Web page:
Session 3: North America’s oil production: Already peaked?
After a sharp reduction at the start of the crisis, shut-in well in US shale and Canada returned sooner than expected but the US shale and Canadian oil sands still face financial constraints and rig activity remains low. Has US shale production peaked or will US shale surprise yet again? What does a Biden Administration mean for US shale? Will consolidation of the US shale accelerate? Can growth be achieved outside the Permian? Can US shale still achieve productivity gains? What is the outlook for Canadian production? Will Canadian production escape from the bottlenecks?

Oil Day Webinar

What awaits oil markets in 2021-2022?

This presentations summarises some of the key questions that will be discussed at the Oxford Institute for Energy Studies’ Oil Day webinar, 'What awaits oil markets in 2021-2022?'

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Latest Oil Programme Publication

Oil Market Recovery and the Balance of Risks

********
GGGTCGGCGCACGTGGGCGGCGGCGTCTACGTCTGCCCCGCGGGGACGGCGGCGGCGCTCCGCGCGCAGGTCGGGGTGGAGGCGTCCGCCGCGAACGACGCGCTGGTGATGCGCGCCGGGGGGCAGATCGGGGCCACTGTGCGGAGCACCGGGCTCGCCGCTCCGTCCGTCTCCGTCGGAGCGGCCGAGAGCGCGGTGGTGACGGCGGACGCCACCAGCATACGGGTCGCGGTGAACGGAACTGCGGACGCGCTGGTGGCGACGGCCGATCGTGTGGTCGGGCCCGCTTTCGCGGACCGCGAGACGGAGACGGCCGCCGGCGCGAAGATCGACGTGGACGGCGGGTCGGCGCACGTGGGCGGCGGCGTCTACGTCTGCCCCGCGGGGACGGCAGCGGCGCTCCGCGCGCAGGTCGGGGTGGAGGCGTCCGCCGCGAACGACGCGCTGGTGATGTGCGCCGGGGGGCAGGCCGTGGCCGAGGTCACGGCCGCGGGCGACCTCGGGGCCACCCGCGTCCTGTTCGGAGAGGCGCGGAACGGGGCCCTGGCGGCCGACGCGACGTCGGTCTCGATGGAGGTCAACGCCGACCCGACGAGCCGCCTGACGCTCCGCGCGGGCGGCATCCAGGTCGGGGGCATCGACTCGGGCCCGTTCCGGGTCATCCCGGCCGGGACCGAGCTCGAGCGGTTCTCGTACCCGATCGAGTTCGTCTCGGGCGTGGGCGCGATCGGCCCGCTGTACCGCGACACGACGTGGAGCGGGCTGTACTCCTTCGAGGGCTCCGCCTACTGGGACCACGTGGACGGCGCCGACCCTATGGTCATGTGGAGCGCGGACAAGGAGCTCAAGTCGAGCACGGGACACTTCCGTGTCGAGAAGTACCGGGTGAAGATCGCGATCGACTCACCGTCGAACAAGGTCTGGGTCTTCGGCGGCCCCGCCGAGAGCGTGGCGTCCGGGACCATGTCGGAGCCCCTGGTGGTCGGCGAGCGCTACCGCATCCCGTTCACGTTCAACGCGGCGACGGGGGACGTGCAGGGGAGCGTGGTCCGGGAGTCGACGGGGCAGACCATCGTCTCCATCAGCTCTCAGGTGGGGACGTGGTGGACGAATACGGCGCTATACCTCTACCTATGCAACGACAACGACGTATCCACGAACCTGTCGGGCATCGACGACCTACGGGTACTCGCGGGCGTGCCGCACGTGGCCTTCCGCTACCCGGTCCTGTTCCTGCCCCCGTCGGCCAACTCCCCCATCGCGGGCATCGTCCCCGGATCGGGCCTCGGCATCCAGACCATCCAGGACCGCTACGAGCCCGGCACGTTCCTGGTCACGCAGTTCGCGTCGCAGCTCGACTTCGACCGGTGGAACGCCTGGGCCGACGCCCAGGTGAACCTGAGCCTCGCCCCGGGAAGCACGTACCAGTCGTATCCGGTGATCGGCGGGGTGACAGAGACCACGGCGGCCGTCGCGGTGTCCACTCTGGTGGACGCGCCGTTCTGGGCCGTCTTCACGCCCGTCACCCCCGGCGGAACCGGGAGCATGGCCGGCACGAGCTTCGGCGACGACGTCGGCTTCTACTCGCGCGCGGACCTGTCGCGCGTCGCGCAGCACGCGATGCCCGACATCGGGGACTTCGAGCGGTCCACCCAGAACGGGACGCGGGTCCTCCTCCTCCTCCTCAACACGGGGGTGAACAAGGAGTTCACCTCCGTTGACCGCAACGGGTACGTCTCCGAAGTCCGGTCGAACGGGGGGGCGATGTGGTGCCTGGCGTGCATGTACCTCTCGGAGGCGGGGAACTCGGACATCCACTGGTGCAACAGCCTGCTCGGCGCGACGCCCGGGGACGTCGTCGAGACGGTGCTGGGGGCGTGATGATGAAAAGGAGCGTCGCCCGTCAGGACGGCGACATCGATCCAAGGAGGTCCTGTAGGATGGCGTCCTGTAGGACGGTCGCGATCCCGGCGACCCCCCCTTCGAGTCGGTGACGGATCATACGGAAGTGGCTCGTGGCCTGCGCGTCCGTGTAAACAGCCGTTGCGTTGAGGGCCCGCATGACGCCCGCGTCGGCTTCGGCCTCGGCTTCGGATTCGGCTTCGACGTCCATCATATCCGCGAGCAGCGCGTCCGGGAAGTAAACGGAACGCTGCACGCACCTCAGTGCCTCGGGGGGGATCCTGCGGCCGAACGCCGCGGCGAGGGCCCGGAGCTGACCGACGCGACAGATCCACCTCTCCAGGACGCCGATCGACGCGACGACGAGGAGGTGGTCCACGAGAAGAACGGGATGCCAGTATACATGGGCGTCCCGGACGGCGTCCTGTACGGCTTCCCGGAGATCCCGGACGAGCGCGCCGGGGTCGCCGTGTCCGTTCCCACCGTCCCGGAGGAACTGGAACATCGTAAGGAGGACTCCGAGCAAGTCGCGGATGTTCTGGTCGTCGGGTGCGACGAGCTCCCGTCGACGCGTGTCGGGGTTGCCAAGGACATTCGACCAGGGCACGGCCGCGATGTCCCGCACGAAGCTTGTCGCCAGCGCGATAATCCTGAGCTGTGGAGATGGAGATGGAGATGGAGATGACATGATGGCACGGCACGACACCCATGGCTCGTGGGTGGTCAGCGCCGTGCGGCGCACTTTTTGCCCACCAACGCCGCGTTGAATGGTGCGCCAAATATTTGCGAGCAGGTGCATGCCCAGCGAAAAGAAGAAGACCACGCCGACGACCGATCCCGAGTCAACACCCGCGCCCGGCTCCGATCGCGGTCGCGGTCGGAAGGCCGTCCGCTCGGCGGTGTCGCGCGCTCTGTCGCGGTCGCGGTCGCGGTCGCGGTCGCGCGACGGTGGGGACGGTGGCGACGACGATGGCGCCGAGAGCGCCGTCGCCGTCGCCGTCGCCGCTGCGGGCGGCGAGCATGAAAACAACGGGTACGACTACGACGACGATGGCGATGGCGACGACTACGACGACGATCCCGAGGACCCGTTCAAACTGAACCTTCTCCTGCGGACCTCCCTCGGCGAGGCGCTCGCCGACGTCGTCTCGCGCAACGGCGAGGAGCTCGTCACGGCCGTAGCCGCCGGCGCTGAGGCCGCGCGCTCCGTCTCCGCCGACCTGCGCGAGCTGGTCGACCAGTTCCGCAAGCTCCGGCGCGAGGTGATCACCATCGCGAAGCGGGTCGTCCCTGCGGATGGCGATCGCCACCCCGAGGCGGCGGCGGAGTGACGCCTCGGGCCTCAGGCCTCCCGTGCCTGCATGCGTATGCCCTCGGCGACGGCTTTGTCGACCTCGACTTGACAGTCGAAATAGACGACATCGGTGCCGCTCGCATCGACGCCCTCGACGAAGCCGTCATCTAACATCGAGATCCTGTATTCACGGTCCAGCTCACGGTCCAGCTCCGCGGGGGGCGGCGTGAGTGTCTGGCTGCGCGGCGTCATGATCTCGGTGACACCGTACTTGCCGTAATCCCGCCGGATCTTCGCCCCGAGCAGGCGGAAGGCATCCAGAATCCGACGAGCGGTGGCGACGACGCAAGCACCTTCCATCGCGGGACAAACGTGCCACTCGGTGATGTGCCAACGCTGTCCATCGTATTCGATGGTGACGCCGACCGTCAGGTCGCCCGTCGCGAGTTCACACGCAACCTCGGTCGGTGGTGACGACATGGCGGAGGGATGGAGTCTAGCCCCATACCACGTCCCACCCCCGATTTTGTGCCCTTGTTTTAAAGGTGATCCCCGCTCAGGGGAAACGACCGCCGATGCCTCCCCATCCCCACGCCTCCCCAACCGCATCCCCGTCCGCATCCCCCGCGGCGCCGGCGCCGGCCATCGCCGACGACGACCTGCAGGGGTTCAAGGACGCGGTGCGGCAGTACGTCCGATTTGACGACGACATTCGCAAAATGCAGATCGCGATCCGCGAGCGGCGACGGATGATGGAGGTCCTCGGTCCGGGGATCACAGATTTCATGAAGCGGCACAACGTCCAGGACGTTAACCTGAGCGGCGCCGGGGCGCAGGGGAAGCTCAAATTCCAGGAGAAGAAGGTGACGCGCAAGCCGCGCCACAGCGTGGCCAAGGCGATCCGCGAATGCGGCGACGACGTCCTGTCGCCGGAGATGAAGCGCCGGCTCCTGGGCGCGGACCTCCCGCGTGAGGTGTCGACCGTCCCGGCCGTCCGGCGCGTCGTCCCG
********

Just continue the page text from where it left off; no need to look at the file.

While the market is shifting its attention to OPEC+ dynamics and the return of Libyan and Iranian barrels, the reality remains that this is first and foremost a demand shock and ultimately the evolution of demand will be the key factor shaping oil market outcomes. This demand shock is special in many ways compared to previous shocks: in addition to its size and the speed at which global oil demand contracted, its impact has been highly uneven across geographies (Asia versus the rest of the world) and across fuels (jet fuel and distillate demand versus other parts of the barrel). This has created a challenge for refineries and their margins have been under severe pressure. The combination of OPEC+ cuts and the return of Libyan barrels have created unevenness in terms of crude quality, with light sweet crudes in abundant supply compared to heavy-medium and sour crudes. The size of the shock and the unevenness of its impacts imply a recovery process which is far from smooth.